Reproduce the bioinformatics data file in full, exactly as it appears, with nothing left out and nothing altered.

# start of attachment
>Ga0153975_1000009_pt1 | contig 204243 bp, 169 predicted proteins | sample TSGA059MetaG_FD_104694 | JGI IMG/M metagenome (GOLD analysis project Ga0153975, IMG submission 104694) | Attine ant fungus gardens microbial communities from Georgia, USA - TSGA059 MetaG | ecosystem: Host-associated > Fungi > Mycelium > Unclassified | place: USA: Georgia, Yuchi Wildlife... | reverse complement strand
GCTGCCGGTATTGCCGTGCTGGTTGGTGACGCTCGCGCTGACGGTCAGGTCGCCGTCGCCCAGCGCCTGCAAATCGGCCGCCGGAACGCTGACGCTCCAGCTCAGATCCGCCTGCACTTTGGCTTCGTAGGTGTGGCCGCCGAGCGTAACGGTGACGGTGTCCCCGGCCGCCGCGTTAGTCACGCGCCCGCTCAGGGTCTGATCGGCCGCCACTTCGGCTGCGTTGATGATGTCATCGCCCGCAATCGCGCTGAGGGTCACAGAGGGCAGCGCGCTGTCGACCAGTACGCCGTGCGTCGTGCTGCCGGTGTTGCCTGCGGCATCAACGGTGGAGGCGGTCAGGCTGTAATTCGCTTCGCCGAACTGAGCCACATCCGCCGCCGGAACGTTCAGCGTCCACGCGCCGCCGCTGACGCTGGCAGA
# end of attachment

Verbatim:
>Ga0153975_1000009_pt1 | contig 204243 bp, 169 predicted proteins | sample TSGA059MetaG_FD_104694 | JGI IMG/M metagenome (GOLD analysis project Ga0153975, IMG submission 104694) | Attine ant fungus gardens microbial communities from Georgia, USA - TSGA059 MetaG | ecosystem: Host-associated > Fungi > Mycelium > Unclassified | place: USA: Georgia, Yuchi Wildlife... | reverse complement strand
GCTGCCGGTATTGCCGTGCTGGTTGGTGACGCTCGCGCTGACGGTCAGGTCGCCGTCGCCCAGCGCCTGCAAATCGGCCGCCGGAACGCTGACGCTCCAGCTCAGATCCGCCTGCACTTTGGCTTCGTAGGTGTGGCCGCCGAGCGTAACGGTGACGGTGTCCCCGGCCGCCGCGTTAGTCACGCGCCCGCTCAGGGTCTGATCGGCCGCCACTTCGGCTGCGTTGATGATGTCATCGCCCGCAATCGCGCTGAGGGTCACAGAGGGCAGCGCGCTGTCGACCAGTACGCCGTGCGTCGTGCTGCCGGTGTTGCCTGCGGCATCAACGGTGGAGGCGGTCAGGCTGTAATTCGCTTCGCCGAACTGAGCCACATCCGCCGCCGGAACGTTCAGCGTCCACGCGCCGCCGCTGACGCTGGCAGA